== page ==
Durham University
Programme and Module Handbook

Undergraduate Programme and Module Handbook 2023-2024 (archived)

Module HIST3451: Anglo-Saxon Invasion? The Search for English Origins

Department: History

HIST3451: Anglo-Saxon Invasion? The Search for English Origins

Type Open Level 3 Credits 20 Availability Not available in 2023/24 Module Cap Location Durham


  • • A pass mark in at least ONE level 2 module in History


  • None

Excluded Combination of Modules

  • None


  • To enable students to engage critically with different historical approaches to one of the formative moment in English history – the Anglo-Saxon invasions.
  • To develop students’ understanding of the context in which narratives of Anglo-Saxon England were developed.
  • To enable students to explore a range of different methods, down to modern scientific DNA studies, for exploring the emergence of English identity in the early middle ages.


  • As the Roman Empire began to crumble and to withdraw from its furthest outposts, such as Britain, Germanic pirates started to raid the southern and eastern British coasts, as early medieval sources tell us. By the sixth century a historical narrative had emerged that emphasized the invasion of eastern England by these Germanic tribes. This narrative was expanded in the early eighth century by the Northumbrian monk, Bede, who presented the origins of the English in his account of the English Church. The search for English origins continued to fascinate scholars throughout the middle ages and into the early modern period, and is still a significant topic of debate today, both in scholarship and in the wider public domain. This module will explore the Anglo-Saxon migrations of the fifth century and how scholars (both medieval and modern) have attempted to understand them, using a range of disciplines and methodologies including, most recently, scientific approaches such as isotope analysis and the study of DNA. We will consider such questions as: what place did these migration legends play in Anglo-Saxon culture, from the seventh century through to the twelfth? How far can textual evidence be used alongside other forms of evidence to contribute to our understanding of the ‘origins of the English’? How useful are new scientific approaches, compared to more traditional methodologies, and how far do they (or should they) inform one another? What are the most important aspects of ‘Englishness’ (e.g. language, culture, genetics), and how far can we understand these from the surviving evidence? Why has this topic continued to hold such interest over the centuries, and how have contemporary circumstances affected scholars’ interpretations of, and approaches to, the evidence? Finally, we will explore the nature of the Anglo-Saxon ‘invasion’: are we looking at genocide, cultural assimilation and integration, or something else?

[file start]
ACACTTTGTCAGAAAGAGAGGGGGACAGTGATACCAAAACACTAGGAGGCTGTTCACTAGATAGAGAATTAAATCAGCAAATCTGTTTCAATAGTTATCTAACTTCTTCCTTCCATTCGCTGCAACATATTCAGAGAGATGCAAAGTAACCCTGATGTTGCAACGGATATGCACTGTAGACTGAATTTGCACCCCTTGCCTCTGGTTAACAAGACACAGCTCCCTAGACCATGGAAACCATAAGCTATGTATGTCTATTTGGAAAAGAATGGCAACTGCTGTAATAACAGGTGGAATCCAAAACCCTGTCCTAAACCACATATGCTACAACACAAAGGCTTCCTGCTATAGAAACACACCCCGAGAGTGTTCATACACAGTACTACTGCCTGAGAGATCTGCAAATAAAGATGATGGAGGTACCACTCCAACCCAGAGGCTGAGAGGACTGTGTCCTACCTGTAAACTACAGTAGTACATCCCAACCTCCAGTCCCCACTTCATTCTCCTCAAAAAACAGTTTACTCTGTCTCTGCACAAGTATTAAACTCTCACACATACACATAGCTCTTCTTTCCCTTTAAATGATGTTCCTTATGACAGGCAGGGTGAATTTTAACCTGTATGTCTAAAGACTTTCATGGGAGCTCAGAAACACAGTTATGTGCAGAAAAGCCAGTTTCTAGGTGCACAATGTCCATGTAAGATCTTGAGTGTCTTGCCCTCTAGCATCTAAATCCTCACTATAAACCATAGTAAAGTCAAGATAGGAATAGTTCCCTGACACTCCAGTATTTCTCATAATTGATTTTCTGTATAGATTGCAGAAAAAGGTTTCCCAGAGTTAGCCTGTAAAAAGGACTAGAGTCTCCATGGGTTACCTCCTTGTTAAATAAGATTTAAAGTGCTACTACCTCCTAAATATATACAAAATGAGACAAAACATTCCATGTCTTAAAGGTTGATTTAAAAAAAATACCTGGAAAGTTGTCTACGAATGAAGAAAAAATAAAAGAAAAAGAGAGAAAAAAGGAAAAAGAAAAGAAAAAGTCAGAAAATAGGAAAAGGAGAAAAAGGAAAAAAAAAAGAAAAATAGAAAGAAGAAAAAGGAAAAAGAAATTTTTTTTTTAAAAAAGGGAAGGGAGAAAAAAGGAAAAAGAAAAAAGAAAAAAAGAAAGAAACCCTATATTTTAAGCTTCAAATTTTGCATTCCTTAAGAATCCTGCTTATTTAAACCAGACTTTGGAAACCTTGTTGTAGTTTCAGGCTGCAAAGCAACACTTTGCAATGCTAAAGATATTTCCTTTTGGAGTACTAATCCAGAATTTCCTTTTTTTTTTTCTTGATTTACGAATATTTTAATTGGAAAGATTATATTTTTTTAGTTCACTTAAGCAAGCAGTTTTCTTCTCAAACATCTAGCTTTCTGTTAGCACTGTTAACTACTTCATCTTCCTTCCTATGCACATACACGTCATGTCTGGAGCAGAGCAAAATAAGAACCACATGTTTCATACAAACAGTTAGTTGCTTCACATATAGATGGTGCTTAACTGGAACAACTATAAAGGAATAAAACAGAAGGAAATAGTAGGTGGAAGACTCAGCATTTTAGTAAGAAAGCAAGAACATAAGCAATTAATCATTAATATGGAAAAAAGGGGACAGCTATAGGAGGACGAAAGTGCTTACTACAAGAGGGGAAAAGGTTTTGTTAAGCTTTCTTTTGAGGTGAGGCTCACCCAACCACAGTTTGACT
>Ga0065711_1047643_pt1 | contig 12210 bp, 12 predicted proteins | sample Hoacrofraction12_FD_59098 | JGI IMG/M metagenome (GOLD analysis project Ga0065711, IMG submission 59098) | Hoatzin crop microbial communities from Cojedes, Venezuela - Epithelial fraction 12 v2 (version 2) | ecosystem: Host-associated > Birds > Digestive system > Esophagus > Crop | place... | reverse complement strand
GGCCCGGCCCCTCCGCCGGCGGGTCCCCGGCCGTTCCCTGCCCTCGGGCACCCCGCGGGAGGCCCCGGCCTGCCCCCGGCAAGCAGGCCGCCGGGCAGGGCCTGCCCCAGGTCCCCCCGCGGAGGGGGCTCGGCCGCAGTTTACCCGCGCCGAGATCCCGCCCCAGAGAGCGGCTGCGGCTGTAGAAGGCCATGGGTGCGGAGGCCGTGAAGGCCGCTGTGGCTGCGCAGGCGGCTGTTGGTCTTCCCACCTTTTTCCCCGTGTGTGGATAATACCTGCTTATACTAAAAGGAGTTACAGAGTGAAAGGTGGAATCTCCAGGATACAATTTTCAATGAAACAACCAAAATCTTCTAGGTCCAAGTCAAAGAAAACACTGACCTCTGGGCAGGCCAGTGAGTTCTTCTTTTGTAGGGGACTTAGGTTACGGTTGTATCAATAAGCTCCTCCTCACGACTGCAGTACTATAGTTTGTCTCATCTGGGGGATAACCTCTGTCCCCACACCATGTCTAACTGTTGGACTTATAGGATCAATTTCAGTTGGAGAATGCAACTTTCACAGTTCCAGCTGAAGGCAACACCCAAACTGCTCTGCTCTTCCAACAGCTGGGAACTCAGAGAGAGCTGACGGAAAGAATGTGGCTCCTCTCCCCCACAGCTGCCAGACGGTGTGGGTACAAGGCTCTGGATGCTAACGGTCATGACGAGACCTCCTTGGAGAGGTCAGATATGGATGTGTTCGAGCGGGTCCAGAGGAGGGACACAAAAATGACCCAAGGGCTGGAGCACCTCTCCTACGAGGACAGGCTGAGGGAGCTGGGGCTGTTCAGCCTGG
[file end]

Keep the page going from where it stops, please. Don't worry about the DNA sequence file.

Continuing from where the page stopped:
Learning Outcomes

Subject-specific Knowledge:
  • a broad understanding of the source material available for studying the ‘origins of the English’
  • the ability to reflect on the ways in which changing methodologies and trends in scholarship have affected the search for, and the interpretation of, English origins
  • a developing ability to ask deeper questions about how historians themselves act as mediators between ideas about identity and the past
Subject-specific Skills:
  • Subject specific skills for this module can be viewed at: http://www.dur.ac.uk/history.internal/local/ModuleProformaMap/
Key Skills:
  • Subject specific skills for this module can be viewed at: http://www.dur.ac.uk/history.internal/local/ModuleProformaMap/

Modes of Teaching, Learning and Assessment and how these contribute to the learning outcomes of the module

  • Student learning is facilitated by a combination of the following teaching methods: